Book descriptions

The Gardenia by Vera Caspary (1952)

Even by her usual standards, Vera Caspary’s novella The Gardenia had a very quick route to the screen. Published in early 1952, producer Alex Gottlieb bought the film rights on September 3, 1952, and engaged Fritz Lang to direct (Caspary had no input into the script).

This overview of The Gardenia, the basis for the renowned 1953 film The Blue Gardenia, is excerpted from A Girl Named Vera Can Never Tell a Lie: The Fiction of Vera Caspary by Francis Booth ©2022. Reprinted by permission.

By November 24, 1952, the final shooting script was ready, a distribution deal was struck with Warner Brothers on the 27th, Lang began shooting on the 28th, and finished on Christmas Eve. Read More→

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Cimarron by Edna Ferber — the 1930 Novel and the 1931 Film 

Cimarron by Edna Ferber was a 1930 novel by the prolific American author that was quickly adapted to film, earning accolades and winning 1931’s Academy Award for Best Picture.

Though it wasn’t the first of Ferber’s novels to be adapted to film, it was a far more expansive (and expensive) production. It paved the way for more Hollywood blockbusters based on her books.

Cimarron (from a Spanish derivation meaning “wild” or “unruly”) takes for its subject the Land Run in Oklahoma territory in 1889. A 1930 review described the book in a nutshell:

“It depicts the opening up of that great territory known as the Run of ’89 — the fantastic scramble when oil was discovered. The story is told through the experience of Yancey Cravat and his young wife who went to seek their fortunes in the new territory. Always a mysterious character with a shadowy past, Cravat is one of Miss Ferber’s best creations.” Read More→

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The Velveteen Rabbit by Margery Williams turns 100

The Velveteen Rabbit (or How Toys Become Real) by Margery Williams was published in 1922 and has been in print ever since. The best-known book by British-born author who was later known as Margery Williams Bianco (1881 – 1944), it has been a children’s classic for generations. In 2022, we celebrate the hundredth anniversary of its publication.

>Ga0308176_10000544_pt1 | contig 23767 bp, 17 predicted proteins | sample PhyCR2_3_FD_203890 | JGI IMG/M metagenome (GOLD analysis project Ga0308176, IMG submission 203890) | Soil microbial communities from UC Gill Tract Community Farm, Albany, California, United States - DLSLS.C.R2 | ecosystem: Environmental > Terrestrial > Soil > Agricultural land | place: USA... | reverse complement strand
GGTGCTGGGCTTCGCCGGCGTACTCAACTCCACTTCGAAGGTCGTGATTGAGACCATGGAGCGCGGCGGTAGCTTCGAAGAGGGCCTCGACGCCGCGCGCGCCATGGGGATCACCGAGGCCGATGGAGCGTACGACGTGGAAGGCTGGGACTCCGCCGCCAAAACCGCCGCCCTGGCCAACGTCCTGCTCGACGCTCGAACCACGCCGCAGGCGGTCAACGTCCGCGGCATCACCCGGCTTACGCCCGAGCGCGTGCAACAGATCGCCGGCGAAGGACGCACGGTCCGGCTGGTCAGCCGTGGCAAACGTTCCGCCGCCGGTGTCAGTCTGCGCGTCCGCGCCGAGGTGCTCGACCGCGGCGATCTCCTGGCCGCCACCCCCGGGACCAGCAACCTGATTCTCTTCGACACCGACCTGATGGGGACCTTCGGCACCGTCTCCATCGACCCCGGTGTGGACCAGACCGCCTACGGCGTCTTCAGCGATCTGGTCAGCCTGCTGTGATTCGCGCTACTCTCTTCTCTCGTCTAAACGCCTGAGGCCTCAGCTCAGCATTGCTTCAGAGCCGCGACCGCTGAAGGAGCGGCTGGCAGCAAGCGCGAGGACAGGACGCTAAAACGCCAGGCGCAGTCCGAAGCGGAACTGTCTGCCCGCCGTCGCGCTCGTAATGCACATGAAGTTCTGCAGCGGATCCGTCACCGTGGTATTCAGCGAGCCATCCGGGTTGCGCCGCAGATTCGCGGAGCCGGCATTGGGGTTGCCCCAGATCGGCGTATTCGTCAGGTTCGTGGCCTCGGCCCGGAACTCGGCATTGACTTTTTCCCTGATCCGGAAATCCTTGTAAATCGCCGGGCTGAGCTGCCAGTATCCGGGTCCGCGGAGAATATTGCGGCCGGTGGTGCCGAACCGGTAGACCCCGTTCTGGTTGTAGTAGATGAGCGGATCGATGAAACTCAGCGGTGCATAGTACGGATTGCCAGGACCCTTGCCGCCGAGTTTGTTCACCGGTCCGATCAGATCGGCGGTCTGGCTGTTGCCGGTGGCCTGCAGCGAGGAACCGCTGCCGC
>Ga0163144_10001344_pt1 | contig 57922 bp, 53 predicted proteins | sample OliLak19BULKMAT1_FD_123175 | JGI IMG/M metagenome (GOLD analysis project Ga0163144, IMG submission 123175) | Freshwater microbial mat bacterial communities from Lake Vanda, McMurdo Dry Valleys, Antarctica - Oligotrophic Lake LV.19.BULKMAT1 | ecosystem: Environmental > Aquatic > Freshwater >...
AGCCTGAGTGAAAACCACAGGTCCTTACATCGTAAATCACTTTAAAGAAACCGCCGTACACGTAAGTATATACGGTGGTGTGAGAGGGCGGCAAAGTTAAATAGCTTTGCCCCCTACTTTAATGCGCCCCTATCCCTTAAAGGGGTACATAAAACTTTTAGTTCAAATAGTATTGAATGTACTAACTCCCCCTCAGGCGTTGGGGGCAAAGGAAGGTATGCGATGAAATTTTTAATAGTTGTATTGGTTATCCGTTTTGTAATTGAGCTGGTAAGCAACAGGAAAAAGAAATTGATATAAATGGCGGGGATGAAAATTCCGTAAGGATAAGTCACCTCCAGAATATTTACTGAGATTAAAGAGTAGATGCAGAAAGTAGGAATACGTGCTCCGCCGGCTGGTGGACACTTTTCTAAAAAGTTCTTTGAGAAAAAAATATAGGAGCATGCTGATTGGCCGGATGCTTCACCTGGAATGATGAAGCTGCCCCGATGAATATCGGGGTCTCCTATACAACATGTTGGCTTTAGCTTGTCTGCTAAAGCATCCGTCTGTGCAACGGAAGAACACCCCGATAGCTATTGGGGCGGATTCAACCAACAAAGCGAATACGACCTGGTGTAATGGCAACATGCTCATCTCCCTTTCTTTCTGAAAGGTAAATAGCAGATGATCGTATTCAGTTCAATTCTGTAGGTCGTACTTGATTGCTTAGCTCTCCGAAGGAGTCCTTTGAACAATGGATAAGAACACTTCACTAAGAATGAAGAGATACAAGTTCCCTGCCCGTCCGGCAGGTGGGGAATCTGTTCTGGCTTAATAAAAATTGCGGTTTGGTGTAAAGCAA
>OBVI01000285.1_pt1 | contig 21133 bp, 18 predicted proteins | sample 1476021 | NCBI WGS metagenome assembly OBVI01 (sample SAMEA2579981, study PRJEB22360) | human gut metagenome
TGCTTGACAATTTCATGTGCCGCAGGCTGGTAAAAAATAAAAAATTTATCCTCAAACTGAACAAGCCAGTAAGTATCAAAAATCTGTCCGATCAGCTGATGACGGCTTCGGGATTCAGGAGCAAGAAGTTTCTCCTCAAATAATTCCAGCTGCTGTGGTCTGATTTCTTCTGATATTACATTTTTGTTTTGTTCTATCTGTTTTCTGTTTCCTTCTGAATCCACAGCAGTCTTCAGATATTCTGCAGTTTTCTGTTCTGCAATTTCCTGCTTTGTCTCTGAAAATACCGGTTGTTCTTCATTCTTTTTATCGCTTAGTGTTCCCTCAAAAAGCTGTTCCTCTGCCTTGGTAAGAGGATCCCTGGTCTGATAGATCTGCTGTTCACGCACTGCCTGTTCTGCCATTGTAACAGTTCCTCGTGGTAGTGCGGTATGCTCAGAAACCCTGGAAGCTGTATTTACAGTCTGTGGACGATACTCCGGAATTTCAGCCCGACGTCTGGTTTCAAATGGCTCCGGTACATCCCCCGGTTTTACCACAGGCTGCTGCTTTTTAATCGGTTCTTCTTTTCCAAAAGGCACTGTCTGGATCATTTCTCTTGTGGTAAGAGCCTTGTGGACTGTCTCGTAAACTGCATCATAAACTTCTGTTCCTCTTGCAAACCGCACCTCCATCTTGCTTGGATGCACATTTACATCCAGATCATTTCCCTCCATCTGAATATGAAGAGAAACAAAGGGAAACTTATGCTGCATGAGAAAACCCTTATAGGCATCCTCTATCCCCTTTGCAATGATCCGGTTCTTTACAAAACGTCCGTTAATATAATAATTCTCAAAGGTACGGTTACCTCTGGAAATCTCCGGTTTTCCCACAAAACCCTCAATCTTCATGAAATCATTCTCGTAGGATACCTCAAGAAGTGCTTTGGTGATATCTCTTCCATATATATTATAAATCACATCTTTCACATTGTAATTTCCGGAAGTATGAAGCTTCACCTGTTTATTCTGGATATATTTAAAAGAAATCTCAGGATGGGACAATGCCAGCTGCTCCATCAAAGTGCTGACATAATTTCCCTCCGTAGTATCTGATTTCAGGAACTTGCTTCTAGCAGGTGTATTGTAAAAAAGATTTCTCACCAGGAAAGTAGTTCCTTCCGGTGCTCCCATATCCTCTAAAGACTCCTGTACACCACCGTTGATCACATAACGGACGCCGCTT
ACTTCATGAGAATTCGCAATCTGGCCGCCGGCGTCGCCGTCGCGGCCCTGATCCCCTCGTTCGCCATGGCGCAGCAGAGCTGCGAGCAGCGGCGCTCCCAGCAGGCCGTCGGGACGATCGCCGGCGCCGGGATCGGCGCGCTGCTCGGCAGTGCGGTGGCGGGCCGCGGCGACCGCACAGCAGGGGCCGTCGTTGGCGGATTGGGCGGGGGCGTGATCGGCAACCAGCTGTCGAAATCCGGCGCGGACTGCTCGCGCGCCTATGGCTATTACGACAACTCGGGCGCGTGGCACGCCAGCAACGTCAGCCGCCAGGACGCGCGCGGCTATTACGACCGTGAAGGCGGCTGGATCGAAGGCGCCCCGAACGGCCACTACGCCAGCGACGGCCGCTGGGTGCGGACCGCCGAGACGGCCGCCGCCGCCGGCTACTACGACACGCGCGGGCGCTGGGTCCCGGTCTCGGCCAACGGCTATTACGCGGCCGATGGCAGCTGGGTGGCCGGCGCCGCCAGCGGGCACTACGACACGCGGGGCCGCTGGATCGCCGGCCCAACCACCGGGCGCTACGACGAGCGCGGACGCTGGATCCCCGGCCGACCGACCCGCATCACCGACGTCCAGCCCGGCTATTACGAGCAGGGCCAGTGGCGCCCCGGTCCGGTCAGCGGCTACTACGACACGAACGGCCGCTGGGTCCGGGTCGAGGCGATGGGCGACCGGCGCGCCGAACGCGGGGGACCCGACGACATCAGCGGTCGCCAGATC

The story is at its heart about the transformative power of love. The original edition was illustrated by William Nicholson, and has been through numerous editions, with artwork by various illustrators.

A 1924 review in The Detroit News observed,  How Toys Become Real is the inner story of The Velveteen Rabbit, but there’s no syrupy moral to it. It’s just that if a toy is loved enough, it finally, through the alchemy of love, becomes real.” Read More→

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Anzia Yezierska on Her Struggle to Write Bread Givers (1925)

Anzia Yezierska (1890 – 1870), a Polish-born, Jewish-American writer was in her early teens when her family immigrated into the United States during the mass Jewish immigration between 1880 to 1924. They settled and lived in the immigrant neighborhood of the East side of Manhattan.

Bread Givers (1925) remains her best-known novel among a body of work that reflected the Jewish immigrant experience in America of the early 1900s. To set this kind of story down with a female perspective was quite a rarity in her time, reflecting the author’s  unflagging determination. Read More→

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12 Jane Austen-Themed Activity Books: Crafting, Cooking, Coloring, & More

What would Jane Austen (1775–1817), who had challenge enough finding publishers and readers in her lifetime, think of the fierce devotion to her exquisite body of work ever after? There’s even a name for those with an enduring passion for the author — Janeites — and Jane Austen Societies all over the world. Here’s a selection of Jane Austen-themed activity books for the most devoted Janeites on your list — or for yourself!

Here you’ll find gift books featuring activities inspired by Jane Austen’s world and her novels, including sewing, embroidery, crochet, coloring, cooking. You’ll even find an Austen-themed cocktail book, and the ultimate activity — a travel guide to Jane’s places in England. Read More→

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